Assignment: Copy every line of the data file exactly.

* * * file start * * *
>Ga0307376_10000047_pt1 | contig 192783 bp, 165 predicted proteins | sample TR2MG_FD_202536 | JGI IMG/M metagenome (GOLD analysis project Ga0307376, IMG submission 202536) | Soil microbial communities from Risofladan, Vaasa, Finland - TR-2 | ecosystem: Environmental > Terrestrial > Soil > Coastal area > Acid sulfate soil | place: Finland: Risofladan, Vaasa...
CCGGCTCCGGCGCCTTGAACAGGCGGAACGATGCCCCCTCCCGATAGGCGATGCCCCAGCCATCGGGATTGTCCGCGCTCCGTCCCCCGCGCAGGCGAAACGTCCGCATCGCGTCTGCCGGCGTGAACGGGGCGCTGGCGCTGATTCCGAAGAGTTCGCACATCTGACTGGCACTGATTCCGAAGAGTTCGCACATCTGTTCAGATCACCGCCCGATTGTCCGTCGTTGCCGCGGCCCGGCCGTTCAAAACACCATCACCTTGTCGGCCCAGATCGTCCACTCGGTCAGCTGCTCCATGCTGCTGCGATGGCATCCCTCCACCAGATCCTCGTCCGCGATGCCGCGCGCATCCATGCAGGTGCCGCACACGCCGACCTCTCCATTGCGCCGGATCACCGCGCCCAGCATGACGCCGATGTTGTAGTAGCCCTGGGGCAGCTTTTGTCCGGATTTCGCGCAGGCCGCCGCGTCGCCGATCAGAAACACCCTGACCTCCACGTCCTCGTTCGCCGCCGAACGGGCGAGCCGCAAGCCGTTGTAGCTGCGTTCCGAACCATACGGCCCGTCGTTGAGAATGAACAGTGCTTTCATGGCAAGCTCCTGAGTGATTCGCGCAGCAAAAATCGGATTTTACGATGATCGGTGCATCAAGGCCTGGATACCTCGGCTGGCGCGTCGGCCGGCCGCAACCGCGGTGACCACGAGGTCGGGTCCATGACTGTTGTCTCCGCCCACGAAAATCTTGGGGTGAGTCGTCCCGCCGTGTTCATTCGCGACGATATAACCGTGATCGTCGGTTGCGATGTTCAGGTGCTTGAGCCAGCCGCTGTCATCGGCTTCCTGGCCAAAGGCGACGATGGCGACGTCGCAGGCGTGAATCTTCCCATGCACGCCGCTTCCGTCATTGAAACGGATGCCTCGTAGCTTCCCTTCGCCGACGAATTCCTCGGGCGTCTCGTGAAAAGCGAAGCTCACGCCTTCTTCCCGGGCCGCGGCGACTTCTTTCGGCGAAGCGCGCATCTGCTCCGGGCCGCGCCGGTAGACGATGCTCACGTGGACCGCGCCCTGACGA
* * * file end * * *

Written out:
>Ga0307376_10000047_pt1 | contig 192783 bp, 165 predicted proteins | sample TR2MG_FD_202536 | JGI IMG/M metagenome (GOLD analysis project Ga0307376, IMG submission 202536) | Soil microbial communities from Risofladan, Vaasa, Finland - TR-2 | ecosystem: Environmental > Terrestrial > Soil > Coastal area > Acid sulfate soil | place: Finland: Risofladan, Vaasa...
CCGGCTCCGGCGCCTTGAACAGGCGGAACGATGCCCCCTCCCGATAGGCGATGCCCCAGCCATCGGGATTGTCCGCGCTCCGTCCCCCGCGCAGGCGAAACGTCCGCATCGCGTCTGCCGGCGTGAACGGGGCGCTGGCGCTGATTCCGAAGAGTTCGCACATCTGACTGGCACTGATTCCGAAGAGTTCGCACATCTGTTCAGATCACCGCCCGATTGTCCGTCGTTGCCGCGGCCCGGCCGTTCAAAACACCATCACCTTGTCGGCCCAGATCGTCCACTCGGTCAGCTGCTCCATGCTGCTGCGATGGCATCCCTCCACCAGATCCTCGTCCGCGATGCCGCGCGCATCCATGCAGGTGCCGCACACGCCGACCTCTCCATTGCGCCGGATCACCGCGCCCAGCATGACGCCGATGTTGTAGTAGCCCTGGGGCAGCTTTTGTCCGGATTTCGCGCAGGCCGCCGCGTCGCCGATCAGAAACACCCTGACCTCCACGTCCTCGTTCGCCGCCGAACGGGCGAGCCGCAAGCCGTTGTAGCTGCGTTCCGAACCATACGGCCCGTCGTTGAGAATGAACAGTGCTTTCATGGCAAGCTCCTGAGTGATTCGCGCAGCAAAAATCGGATTTTACGATGATCGGTGCATCAAGGCCTGGATACCTCGGCTGGCGCGTCGGCCGGCCGCAACCGCGGTGACCACGAGGTCGGGTCCATGACTGTTGTCTCCGCCCACGAAAATCTTGGGGTGAGTCGTCCCGCCGTGTTCATTCGCGACGATATAACCGTGATCGTCGGTTGCGATGTTCAGGTGCTTGAGCCAGCCGCTGTCATCGGCTTCCTGGCCAAAGGCGACGATGGCGACGTCGCAGGCGTGAATCTTCCCATGCACGCCGCTTCCGTCATTGAAACGGATGCCTCGTAGCTTCCCTTCGCCGACGAATTCCTCGGGCGTCTCGTGAAAAGCGAAGCTCACGCCTTCTTCCCGGGCCGCGGCGACTTCTTTCGGCGAAGCGCGCATCTGCTCCGGGCCGCGCCGGTAGACGATGCTCACGTGGACCGCGCCCTGACGA